Long Live A-1

A-1 Artspace, Knoxville's gallery for the avant garde (both in art and music), will be forced to relocate this month from its longtime home at 128 S. Gay St. The gallery's landlord—who allowed A-1 to use the space rent-free—has sold the property to Jo Mason, who also owns another gallery on Gay Street.

For the past four years, A-1 has occupied the former home of Campbell Printing, a large corner space on the 100 Block of Gay Street that had previously been sitting empty for years. A-1's shows and performances contributed to the area's mini-renaissance, which now includes an array of small shops and residents. Olga Alexander, A-1's director and curator, says the gallery will try to remain in the neighborhood and is examining a few nearby spaces.

A-1 will have to vacate by Dec. 20. Its closing show will be by performance artist Ateet on Dec. 19 at 9 p.m.—a show which is being billed by WUTK's Brian McKendry as "The A-1 Is Dead International Improvisational Noise Festival and Parade of Homes," featuring The Teddy Bear Terrorist Squad, The Inbread (sic) Misanthrope, and Mr. Livedog and The Redneck Aesthetic. What does all that mean? "Nudity, fire, chaos, and baked goods," raves McKendry. "Live sex acts. Absurdity. People intoxicated on various semi-poisonous substances." (Well, I'm not sure if it's art, but I know what I like...)

Fortunately, A-1 isn't actually dead, and in fact has already booked shows for the coming months.

"We've really been on a roll, and it's unfortunate we have to leave this space," says Alexander. "But we'll take temporary spaces if we have to."

In February, A-1 will be hosting the works of Maria Elena Alvarez (an opening reception will be held Feb. 5); in March, it will have a dual show with artists Elizabeth Condon and Amanda Church. Most promising is the gallery's "Southeastern Art Exhibit," which will be running from April 9 through June 20, courtesy of a grant by the East Tennessee Foundation. Alexander says A-1 is now accepting entries in all media; an outside juror will be used for final selections. For more information, call 974-3399 and leave a message.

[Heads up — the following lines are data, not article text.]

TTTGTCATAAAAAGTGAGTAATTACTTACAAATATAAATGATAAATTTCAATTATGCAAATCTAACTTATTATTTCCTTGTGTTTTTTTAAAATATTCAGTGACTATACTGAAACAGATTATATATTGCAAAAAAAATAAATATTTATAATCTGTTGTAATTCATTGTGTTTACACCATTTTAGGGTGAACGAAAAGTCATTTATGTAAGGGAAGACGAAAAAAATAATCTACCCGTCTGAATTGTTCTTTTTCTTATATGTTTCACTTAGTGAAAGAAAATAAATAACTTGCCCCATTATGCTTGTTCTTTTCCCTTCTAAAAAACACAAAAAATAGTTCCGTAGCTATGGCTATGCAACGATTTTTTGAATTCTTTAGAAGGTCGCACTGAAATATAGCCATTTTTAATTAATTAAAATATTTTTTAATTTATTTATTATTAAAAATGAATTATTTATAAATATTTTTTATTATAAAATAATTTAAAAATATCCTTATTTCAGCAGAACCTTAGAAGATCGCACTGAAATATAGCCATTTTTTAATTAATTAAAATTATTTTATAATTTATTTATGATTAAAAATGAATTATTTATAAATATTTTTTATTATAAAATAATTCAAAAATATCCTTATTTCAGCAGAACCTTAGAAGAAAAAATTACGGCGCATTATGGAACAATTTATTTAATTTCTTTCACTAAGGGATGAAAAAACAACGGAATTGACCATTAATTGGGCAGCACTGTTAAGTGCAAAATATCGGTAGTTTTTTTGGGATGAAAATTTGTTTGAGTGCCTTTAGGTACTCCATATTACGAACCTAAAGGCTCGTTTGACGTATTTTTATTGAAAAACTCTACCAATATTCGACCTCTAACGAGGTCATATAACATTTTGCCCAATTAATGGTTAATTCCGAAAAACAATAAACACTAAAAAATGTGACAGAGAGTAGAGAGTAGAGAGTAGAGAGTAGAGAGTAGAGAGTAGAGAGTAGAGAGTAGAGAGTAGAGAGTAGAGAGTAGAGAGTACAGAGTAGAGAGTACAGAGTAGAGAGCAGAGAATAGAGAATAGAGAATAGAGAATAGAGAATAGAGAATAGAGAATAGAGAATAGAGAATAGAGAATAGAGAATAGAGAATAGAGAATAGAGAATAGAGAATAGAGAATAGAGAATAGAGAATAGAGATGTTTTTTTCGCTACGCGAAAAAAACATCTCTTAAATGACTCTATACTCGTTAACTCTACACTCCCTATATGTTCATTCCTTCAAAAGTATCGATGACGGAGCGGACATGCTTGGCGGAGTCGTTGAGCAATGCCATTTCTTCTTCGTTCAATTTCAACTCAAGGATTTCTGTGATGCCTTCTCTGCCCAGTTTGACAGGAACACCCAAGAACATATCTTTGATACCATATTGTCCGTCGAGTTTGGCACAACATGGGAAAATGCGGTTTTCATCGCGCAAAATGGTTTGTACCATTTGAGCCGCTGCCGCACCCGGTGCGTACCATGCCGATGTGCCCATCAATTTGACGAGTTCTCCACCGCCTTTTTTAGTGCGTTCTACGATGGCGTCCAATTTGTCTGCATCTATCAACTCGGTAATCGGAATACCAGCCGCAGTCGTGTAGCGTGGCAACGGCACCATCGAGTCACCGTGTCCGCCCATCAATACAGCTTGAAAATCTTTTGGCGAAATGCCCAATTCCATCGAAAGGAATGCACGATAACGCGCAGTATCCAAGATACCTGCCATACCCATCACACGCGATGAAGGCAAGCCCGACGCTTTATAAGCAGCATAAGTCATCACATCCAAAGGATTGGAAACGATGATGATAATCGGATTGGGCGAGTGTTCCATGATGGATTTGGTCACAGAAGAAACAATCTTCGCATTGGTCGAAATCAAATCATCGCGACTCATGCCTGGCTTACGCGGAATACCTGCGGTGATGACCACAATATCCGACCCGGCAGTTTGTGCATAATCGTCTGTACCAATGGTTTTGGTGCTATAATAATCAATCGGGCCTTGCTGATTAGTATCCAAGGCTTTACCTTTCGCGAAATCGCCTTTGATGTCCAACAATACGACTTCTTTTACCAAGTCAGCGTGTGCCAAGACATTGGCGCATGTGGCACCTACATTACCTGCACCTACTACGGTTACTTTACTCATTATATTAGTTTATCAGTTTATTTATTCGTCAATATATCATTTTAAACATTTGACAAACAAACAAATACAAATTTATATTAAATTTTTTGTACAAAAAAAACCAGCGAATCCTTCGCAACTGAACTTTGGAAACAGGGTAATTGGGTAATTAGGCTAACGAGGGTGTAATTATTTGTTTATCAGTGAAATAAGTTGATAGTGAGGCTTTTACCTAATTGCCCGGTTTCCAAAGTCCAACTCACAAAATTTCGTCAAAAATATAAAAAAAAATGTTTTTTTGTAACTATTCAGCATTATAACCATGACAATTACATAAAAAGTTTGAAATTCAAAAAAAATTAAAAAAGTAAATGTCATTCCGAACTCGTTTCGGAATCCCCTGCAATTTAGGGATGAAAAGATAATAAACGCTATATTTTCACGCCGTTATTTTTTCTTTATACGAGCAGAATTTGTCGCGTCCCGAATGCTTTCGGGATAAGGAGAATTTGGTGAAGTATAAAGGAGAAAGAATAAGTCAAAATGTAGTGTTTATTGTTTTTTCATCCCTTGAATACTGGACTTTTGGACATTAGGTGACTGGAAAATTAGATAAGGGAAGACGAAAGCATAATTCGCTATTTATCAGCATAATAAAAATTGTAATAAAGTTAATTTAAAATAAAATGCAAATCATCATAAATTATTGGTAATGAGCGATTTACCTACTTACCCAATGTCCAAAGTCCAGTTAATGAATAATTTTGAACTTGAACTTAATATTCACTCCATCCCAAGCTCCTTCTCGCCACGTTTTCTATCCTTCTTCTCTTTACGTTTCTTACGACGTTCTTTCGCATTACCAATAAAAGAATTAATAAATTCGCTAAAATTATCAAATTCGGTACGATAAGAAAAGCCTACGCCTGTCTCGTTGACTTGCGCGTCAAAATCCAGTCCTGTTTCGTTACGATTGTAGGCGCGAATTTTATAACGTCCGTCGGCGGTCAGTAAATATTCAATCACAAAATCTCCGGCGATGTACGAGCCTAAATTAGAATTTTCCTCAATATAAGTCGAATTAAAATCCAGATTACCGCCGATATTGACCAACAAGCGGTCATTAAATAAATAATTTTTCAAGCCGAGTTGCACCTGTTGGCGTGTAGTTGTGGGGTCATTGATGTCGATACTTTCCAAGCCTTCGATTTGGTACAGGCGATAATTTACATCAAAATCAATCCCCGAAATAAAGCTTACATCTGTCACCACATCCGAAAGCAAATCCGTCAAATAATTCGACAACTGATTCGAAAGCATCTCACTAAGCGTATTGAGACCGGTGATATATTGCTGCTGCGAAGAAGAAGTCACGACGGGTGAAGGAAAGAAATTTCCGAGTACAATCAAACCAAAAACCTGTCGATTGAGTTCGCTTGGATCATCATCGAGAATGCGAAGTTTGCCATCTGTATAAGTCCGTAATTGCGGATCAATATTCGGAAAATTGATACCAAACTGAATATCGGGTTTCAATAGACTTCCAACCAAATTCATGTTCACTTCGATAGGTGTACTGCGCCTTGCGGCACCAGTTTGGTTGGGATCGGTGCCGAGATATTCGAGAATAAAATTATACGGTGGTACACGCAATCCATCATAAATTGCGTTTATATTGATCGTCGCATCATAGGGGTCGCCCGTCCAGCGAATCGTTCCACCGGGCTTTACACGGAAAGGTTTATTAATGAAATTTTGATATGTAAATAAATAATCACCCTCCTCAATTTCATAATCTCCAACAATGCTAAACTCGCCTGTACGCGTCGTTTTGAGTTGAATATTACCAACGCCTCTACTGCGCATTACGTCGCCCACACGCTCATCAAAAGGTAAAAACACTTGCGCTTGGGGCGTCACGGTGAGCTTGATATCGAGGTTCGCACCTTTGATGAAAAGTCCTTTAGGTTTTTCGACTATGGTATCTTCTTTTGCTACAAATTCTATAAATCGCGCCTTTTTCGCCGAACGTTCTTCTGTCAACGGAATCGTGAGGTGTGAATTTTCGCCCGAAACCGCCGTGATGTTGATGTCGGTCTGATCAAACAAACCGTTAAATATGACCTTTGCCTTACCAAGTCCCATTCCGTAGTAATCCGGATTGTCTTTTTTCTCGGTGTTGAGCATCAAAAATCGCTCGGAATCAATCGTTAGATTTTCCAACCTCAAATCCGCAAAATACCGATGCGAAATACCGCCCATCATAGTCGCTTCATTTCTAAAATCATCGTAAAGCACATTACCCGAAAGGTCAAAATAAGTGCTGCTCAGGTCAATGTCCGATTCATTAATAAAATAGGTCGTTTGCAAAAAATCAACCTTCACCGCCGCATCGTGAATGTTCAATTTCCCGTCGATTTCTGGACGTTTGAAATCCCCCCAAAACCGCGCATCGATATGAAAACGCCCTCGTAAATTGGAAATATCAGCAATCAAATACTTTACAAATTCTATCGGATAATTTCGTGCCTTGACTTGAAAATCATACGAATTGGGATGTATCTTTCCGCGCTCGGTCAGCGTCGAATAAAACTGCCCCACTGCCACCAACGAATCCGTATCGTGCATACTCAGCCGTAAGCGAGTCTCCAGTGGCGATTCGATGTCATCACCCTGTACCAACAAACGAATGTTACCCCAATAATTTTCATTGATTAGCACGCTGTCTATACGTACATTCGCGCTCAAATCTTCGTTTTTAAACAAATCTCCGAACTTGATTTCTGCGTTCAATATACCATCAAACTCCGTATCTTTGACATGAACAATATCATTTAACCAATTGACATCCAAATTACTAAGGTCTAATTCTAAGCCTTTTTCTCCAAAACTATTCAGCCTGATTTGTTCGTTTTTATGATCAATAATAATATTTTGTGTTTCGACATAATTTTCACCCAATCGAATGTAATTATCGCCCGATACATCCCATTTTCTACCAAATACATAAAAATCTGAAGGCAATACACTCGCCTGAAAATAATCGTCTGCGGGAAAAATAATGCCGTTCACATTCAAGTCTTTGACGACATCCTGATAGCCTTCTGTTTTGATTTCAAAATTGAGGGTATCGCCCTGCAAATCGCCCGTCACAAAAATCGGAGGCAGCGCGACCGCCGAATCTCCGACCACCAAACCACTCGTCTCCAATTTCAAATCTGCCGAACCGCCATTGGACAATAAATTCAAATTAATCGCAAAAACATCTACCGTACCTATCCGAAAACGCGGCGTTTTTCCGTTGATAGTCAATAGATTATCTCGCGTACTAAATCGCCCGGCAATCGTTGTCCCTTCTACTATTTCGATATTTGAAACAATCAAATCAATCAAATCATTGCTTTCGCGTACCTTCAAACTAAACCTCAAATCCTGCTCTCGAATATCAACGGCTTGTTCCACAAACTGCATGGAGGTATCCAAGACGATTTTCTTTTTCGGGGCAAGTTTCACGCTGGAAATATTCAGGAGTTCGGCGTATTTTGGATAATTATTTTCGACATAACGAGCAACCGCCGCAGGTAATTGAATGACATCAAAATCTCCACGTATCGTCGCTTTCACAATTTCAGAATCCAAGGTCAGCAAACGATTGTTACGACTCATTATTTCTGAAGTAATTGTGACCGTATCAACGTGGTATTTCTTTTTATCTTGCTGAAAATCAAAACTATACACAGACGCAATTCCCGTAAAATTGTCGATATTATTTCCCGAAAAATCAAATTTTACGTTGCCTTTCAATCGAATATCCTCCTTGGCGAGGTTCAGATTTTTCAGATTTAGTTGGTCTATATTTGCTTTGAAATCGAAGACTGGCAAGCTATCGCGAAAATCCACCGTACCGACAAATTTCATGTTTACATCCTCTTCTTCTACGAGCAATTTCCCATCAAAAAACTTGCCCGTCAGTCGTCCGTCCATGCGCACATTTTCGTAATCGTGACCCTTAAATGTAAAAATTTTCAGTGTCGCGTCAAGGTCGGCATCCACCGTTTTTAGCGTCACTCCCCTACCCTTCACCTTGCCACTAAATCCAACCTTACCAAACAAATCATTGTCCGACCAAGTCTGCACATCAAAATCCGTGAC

There is a new dance club in town. No, it's not just an old dance club that's changed its name. We think.

Warp Core opened up behind Western Plaza on Dec. 4. The self-titled "high energy dance complex" is a new endeavor by the creators of The Network. They boast in a flier that "there isn't a comparable dance experience within 250 miles of Knoxville." That's a bold statement considering that a 250 mile radius includes Atlanta, Nashville, Lexington, and Charlotte—but hey, I'm not gonna drive 250 miles just to prove a point.

The club's DJ, who has worked clubs in Atlanta and Detroit, throws Hi-NRG dance and techno music from a 10,000 watt sound system. What does that really mean ear-wise? Well, according to Warp Core bartender Jazz Hoadley, "It's very loud." She wears earplugs when she works to protect her hearing. That is pretty damn loud. If the music isn't enough for you then there is concert-style lighting, lasers, and fog. If that still isn't enough for your dancing soul, then start driving, but remember, 250 miles is a helluva distance just for a dance.


After popular pianist/vocalist Diana Krall played a nearly packed house at the Tennessee Theatre Saturday night, she decided it was her turn to sit back and listen to somebody else do the playing. So, of course, she and her entourage went down to Lucille's, where pianist Donald Brown was holding court. Krall was overheard to remark that Knoxville's premiere pianist was one of her heroes and that she had been trying for years to master one of Brown's compositions. The respect is mutual, as Brown offered to give Krall a turn at the keyboards. Saying she was tired, she politely declined and enjoyed her supper. However, Russell Malone, Krall's guitarist and a well-known jazz musician in his own right, did step in to take a spin with Donald.

It's one of those unexpected-celebrities-at-Lucille's stories that makes you go Dang. But if everybody who, if they had known, would have been there had been there, it wouldn't have been nearly as nice an evening.

—Zippy "Why won't anyone ask me to sit in?" McDuff